Embracing the Melodrama #1: Where Are My Children? (dir by Phillips Smalley and Lois Weber)

Where Are My Children

I love melodrama, don’t you?

Well, I hope you do because, for the next 10 days, I’m going to be taking a chronological look at fifty of the best (and worst) film melodramas of all time!  I’m going to start with a silent film that’s nearly 100 years old.  Written and directed by Lois Weber, one of the first female filmmakers, Where Are My Children? is a melodramatic look at an issue that is just as controversial today as it was when this film was first released in 1916.

Where Are My Children? tells the story of John Walton (played by Tyrone Power, Sr.), a upright district attorney who feels that all crime could be prevented if only there was a way to stop irresponsible and morally lax people from reproducing.  Walton’s only regret in life is that he and his wife have never had any children of their own.  While Walton is busy dealing with the prosecution of a medical practitioner who has been arrested for distributing pro-birth control literature, his wife is hiding a secret from him.  Because they would rather have social lives than families, she and her friends have been secretly getting abortions…

One of the great secrets of American film history is just how weird much of silent cinema truly was.  I think we tend to assume that because silent movies are old, they also have to be primitive, corny, silly, slow, and out-of-touch.  And, often times, they are!  But, if you’re a serious student of film, you owe it to yourself to watch as many silent movies as you can.  It’s important to know the history of what you love and a film like Where Are My Children? is quite definitely a part of that history.  Add to that, for every five silent films that have been rendered almost unwatchable by the passage of time, there’s going to be one — like Where Are My Children? — that has held up fairly well.  There’s an undeniable pleasure to discovering a silent film that still — despite all the odds — remains interesting.  And, finally, there’s the fact that silent films are often odd in ways that you’d never expect.

Let’s take Where Are My Children? for instance.  This is one of those films that literally opens in Heaven, with a lengthy explanation of how there are three different levels of babies — the “chance” children, the “unwanted” (who, we are told, are constantly sent back to Heaven and have been marked with the “sign of the serpent,”), and then finally there’s the select few children who have been blessed ahead of time “by the almighty.”  Creepy, no?  As the film progresses, it becomes obvious that Where Are My Children? is a pro-eugenics film.  Eugenics, of course, is the horrific idea that only certain, elite people should be allowed to have children, because of course undesirable adults will just have undesirable children who will eventually grow up to undesirable things.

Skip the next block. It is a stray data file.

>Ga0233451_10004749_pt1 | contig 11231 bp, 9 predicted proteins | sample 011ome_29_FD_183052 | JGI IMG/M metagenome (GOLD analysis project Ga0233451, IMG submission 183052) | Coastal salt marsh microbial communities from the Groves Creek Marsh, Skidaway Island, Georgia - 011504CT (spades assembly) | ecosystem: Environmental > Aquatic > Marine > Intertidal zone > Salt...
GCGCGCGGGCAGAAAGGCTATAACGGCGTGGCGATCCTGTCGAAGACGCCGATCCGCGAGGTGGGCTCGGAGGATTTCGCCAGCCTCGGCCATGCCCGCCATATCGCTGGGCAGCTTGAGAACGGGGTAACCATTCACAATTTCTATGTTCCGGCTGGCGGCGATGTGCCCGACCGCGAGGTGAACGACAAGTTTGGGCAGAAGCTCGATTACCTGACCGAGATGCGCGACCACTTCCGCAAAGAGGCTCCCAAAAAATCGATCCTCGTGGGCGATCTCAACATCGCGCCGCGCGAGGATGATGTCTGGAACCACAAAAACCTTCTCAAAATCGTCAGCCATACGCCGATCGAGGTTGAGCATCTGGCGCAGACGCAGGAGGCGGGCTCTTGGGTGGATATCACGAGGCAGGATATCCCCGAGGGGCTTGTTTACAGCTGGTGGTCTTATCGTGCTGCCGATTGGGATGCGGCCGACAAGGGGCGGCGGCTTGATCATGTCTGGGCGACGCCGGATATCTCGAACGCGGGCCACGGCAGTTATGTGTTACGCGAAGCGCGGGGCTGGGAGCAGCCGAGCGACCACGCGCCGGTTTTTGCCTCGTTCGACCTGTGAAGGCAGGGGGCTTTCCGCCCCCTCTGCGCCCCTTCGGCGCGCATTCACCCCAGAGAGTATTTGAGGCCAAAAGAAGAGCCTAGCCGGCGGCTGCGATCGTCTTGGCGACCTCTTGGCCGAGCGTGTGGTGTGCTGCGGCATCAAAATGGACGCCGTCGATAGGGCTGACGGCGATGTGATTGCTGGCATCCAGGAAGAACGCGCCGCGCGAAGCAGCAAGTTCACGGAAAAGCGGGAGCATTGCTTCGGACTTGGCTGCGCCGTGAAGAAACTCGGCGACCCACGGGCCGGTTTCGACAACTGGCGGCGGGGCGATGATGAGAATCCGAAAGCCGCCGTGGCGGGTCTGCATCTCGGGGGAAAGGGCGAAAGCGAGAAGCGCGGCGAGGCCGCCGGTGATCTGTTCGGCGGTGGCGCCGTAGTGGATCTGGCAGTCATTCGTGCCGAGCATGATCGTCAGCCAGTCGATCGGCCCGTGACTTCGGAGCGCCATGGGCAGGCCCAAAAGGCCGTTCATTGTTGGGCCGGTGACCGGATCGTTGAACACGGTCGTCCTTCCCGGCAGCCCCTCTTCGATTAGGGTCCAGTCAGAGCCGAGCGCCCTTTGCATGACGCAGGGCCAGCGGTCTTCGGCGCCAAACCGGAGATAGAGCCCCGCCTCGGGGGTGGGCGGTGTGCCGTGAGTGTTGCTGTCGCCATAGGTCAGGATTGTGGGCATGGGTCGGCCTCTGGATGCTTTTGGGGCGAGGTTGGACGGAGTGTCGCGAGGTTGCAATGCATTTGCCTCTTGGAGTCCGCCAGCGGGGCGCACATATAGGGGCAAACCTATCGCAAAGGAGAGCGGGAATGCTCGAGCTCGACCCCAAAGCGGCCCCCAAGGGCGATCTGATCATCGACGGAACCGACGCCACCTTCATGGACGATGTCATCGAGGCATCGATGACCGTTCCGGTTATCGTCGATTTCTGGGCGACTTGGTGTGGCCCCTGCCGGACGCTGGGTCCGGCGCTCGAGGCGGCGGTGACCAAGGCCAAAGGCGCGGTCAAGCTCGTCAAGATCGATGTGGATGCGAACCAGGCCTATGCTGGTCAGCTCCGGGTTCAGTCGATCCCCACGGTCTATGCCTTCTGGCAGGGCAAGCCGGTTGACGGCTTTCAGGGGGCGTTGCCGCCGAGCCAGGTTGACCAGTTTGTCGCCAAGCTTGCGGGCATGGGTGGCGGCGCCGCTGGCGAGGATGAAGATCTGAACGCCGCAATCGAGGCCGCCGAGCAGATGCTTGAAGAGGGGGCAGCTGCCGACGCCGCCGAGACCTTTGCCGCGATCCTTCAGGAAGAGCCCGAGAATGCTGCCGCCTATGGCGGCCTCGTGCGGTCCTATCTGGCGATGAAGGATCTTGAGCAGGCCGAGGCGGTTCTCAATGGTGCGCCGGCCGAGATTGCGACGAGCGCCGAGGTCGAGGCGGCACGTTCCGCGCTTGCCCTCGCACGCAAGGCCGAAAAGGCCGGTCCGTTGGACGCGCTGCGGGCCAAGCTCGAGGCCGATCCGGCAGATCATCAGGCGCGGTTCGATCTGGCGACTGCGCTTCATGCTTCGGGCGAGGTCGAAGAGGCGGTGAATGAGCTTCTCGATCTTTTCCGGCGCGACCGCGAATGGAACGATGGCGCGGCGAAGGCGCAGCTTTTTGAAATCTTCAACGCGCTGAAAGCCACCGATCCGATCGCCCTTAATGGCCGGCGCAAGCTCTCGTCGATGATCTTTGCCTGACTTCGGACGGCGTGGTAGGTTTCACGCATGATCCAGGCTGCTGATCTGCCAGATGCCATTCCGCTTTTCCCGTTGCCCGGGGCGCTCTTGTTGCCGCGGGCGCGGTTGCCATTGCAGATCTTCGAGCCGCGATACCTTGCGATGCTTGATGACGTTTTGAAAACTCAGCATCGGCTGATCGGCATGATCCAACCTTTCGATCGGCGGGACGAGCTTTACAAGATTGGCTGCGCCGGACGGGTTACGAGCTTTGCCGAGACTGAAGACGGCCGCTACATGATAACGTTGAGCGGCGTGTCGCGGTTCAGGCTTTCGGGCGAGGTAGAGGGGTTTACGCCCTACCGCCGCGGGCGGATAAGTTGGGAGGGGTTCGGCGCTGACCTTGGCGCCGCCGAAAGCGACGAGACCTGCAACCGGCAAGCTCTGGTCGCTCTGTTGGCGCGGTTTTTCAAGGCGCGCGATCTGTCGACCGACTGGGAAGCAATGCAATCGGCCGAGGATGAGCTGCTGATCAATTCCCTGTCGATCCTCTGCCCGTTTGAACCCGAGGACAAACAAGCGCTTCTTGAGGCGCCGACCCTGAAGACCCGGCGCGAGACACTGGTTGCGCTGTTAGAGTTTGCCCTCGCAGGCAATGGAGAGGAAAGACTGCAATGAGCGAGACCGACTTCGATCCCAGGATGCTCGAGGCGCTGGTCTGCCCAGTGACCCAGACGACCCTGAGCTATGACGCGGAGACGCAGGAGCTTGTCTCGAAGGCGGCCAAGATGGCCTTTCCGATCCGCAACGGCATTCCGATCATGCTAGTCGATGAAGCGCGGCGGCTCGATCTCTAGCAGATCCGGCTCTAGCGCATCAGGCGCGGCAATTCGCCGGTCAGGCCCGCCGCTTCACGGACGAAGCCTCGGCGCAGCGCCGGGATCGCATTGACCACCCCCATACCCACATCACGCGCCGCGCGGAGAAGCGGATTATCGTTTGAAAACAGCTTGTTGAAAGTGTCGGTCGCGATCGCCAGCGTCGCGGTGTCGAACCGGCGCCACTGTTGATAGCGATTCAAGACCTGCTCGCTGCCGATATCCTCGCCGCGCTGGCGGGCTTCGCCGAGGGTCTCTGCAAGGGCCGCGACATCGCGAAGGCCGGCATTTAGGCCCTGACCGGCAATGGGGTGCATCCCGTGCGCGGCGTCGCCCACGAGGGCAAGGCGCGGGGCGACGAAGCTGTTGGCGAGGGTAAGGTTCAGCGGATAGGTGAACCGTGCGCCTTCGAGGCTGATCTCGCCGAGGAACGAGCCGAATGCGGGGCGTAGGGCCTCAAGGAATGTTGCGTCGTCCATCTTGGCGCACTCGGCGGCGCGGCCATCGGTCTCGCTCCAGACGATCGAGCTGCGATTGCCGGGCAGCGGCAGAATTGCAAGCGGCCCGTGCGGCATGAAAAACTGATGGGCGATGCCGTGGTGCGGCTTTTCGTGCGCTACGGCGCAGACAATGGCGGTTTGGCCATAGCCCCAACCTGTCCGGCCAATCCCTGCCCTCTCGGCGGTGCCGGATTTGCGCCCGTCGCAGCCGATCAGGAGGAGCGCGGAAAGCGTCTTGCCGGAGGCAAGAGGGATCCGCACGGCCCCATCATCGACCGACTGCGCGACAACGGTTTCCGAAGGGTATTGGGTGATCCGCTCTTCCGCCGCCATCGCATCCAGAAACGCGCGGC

Needless to say, a lot of very evil people have used eugenics to justify doing a lot of very evil things but what is often forgotten (or not even acknowledged) is that during the early 20th century, eugenics was considered to be a very progressive concept.  For all the good work that Margaret Sanger did towards promoting birth control and sex education, she was also a supporter of eugenics.  It was her 1916 arrest and trial for distributing contraception that inspired Phillips Smalley and Louis Weber to make Where Are My Children?

Ironically enough, this film — which, with its pro-sex education message, would probably be considered quite liberal by the cultural standards of 1916 — is probably now best known for being strongly anti-abortion, with Weber and Smalley going as far as to use double exposure (which was quite an advanced technique back in 1916) to show us the children that will never be born to the film’s characters.  It’s the sort of thing that would never happen in a mainstream movie today.  It’s also the sort of thing that a lot of modern progressive audiences will undoubtedly find to be incredibly offensive.  But, speaking as someone who strongly believes in my right to make my own decisions about what I do with my body, I find films like Where Are My Children? to be fascinating.  It has nothing to do with politics and everything to do history.  Where Are My Children? is a valuable time capsule.

Watch it below!

7 responses to “Embracing the Melodrama #1: Where Are My Children? (dir by Phillips Smalley and Lois Weber)

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